Robin Lamarr has been the only person of colour in a movement class. With this personal experience and her own desire to make mindful movement accessible, the movement educator and community activist had been thinking about how she could address the lack of representation in the movement community.
When she obtained a physical space for the studio she founded, Goodbodyfeel, she saw it as a good time to introduce a designated space for people of colour. The result was the first Movement Melanin Expression workshop on Feb. 24. The two-hour, three-part workshop was designed for individuals identifying as Black, Indigenous or people of colour.
“The intention is to create a space where folks who usually feel like they don't belong can feel belonging. And then, because it's an exclusive space, we can be open, raw, vulnerable and honest about what… we're feeling and why… [W]e can be super open about it without having to… defend ourselves against someone who might have white fragility for example,” said Lamarr.
The workshop was the result of a partnership with Hamilton-based visual alchemist and movement teacher-in-trainer, Stylo Starr. Starr joined the Goodbodyfeel Teacher Training last year when she met Lamarr and is almost finished her 200 hours of training.
Lamarr and Starr have collaborated on a similarly structured workshop before. Last summer, they ran a satellite workshop at the Art Gallery of Hamilton wherein Lamarr led a movement sequence followed by Starr leading a walking meditation involving collage material.
Similarly, Movement Melanin Expression began with Lamarr leading participants through her famed R&B Pilates movement sequence. The sequence starts slow and warms up the individual parts of the body before ending with an intense squat sequence wherein participants scream in order to release all their emotions.
After moving, a circle discussion took place. The discussion was intended to address how people of colour can take up space and reverse the lack of representation in the movement and wellness industry. Most importantly, the conversation was meant to be open and unrestrained. Starr hopes that the conversation acted as a catalyst for participants to discuss how they’re feeling with the people in their lives.
The workshop ended with Starr’s collage workshop. As she did with the series at the art gallery, Starr led participants through a walking meditation, allowing them to find pieces that spoke to them and create something there. The creative portion of the workshop allowed participants to express and liberate themselves.
“I've seen firsthand how movement has helped my creation. It's just a way of accessing a part of your mindfulness that maybe sitting still might not do for many people… I think it's really important to mesh these worlds because it's often implied that they're so different but they're actually very similar. In creating sequences for classes, it's a collage of different movements and they might not always look the same,” Starr explaining.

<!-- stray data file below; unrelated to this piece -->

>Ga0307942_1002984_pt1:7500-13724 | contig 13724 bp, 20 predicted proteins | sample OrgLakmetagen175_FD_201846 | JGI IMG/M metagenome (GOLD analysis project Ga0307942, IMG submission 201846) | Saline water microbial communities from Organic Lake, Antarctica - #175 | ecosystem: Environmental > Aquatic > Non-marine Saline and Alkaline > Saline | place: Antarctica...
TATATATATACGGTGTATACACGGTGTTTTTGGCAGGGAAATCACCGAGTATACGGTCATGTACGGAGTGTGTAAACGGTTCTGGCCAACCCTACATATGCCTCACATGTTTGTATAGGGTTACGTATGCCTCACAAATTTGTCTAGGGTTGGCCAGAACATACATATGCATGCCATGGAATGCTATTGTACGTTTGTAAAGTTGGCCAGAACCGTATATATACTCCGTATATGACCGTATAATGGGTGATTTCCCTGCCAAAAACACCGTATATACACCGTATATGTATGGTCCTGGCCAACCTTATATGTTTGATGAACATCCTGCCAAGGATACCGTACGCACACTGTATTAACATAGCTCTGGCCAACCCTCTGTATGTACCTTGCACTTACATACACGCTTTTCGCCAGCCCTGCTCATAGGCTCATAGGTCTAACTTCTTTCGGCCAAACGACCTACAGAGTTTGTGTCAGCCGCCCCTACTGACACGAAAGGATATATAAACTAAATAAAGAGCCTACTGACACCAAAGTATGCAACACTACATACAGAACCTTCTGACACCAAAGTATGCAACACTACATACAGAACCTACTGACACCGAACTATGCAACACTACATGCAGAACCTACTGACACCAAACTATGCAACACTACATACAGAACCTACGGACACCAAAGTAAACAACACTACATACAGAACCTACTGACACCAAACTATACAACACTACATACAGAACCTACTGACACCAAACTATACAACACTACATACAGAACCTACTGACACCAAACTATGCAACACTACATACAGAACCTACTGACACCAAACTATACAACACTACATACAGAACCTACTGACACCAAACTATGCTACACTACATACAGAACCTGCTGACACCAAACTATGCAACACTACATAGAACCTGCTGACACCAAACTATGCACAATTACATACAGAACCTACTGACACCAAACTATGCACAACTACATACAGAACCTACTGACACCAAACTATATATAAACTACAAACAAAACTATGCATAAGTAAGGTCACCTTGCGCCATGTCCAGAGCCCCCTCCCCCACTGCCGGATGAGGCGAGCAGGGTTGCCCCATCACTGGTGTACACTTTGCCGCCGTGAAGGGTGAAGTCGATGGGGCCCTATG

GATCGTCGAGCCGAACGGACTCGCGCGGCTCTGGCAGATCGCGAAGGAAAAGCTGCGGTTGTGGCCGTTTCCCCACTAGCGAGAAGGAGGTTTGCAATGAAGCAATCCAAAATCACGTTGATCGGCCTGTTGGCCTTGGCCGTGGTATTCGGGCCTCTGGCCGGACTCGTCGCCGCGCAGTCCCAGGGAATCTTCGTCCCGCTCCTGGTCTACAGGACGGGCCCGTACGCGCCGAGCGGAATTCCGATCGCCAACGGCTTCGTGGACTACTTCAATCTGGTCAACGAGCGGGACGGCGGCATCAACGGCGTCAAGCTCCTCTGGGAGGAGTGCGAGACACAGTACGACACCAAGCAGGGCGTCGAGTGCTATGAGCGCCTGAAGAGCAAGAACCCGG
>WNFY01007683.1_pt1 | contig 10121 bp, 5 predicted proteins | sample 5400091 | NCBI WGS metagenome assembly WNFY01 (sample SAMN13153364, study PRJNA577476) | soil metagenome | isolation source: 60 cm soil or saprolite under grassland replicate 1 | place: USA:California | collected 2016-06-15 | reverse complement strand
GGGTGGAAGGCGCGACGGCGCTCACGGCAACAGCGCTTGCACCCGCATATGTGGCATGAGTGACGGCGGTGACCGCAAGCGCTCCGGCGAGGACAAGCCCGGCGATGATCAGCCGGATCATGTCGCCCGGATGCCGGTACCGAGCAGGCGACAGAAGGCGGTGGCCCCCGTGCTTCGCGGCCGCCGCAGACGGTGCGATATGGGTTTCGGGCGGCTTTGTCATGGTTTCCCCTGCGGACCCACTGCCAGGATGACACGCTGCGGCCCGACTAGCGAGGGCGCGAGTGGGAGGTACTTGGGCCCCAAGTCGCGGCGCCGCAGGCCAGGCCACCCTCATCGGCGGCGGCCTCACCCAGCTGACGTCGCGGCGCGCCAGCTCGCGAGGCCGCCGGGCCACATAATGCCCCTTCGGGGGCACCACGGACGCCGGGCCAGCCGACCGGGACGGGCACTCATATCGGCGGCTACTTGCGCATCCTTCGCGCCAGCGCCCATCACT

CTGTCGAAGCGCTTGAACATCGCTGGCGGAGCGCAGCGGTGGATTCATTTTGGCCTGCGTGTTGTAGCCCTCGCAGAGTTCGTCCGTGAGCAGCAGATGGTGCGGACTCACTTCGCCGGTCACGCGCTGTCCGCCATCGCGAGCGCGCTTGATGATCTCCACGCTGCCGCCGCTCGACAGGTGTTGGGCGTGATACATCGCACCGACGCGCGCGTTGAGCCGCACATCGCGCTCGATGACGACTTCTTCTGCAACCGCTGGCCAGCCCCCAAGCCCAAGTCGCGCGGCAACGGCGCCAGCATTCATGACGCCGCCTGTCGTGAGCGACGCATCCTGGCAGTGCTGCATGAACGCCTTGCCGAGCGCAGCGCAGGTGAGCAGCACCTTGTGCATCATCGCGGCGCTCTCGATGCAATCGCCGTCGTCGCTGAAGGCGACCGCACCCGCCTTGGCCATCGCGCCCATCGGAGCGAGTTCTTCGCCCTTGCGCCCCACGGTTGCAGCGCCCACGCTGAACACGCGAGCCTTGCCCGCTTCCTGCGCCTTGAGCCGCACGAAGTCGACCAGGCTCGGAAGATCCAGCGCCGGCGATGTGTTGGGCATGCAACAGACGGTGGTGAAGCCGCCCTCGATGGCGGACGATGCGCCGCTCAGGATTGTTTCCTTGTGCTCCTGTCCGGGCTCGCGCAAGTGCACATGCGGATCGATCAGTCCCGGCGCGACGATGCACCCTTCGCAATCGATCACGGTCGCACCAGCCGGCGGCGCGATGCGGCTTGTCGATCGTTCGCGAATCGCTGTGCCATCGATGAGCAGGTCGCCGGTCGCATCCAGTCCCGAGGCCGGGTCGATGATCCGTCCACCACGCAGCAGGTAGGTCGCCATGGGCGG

Approaching creativity through the medium of collage is one of the many ways in which this workshop made itself accessible. Unlike other forms of art, collage is not very intimidating for the non-artist and allowed individuals to express themselves with lesser concern about artistic skill.
Like several other Goodbodyfeel classes, this workshop had a sliding scale in place to reduce the financial barrier for participants. The studio also has clean clothes for participants to use and provides mats and props. By removing these obstacles for participants, the studio is hoping that no one is priced out of accessing mindful movement.
“I've been practicing some form of mindful movement since 2000 and… it's been a really big part of my healing journey. And so since moving to Hamilton and starting this community, my aim is to have as many people as possible benefit and have access to the transformative effects of mindful movement.
Why does the movement community need to even address race and representation? Well, because it's incredibly beneficial to mental health and well-being and everybody deserves access to it,” Lamarr said.
At the end of the day, the most important part of Movement Melanin Expression was the formation of community through movement. Starr and Lamarr intend to continue the class so that people of colour can continue to take up space in the movement industry and discuss more ways to break down the barriers.
By: Elizabeth DiEmanuele
The Student Success Centre is pleased to launch the Undergrad Peer Tutoring Network (UPTN), a new network for students to access affordable, quality student tutors, both in-person and online. The platform is powered by TutorOcean, a relatively new start-up company that was selected in partnership with the McMaster Engineering Society. Differing from other academic services available, this network is a chance to connect with another student who successfully completed the course; tutors must have received an A- to provide services.
“Through the Student Life Enhancement Fund, all McMaster undergraduate students who access the network receive a subsidy for the first seven sessions, meaning they only pay $9 per hour,” says Jenna Storey, Academic Skills Program Coordinator for the Student Success Centre. “Tutors are available from all Faculties and an important part of this service.”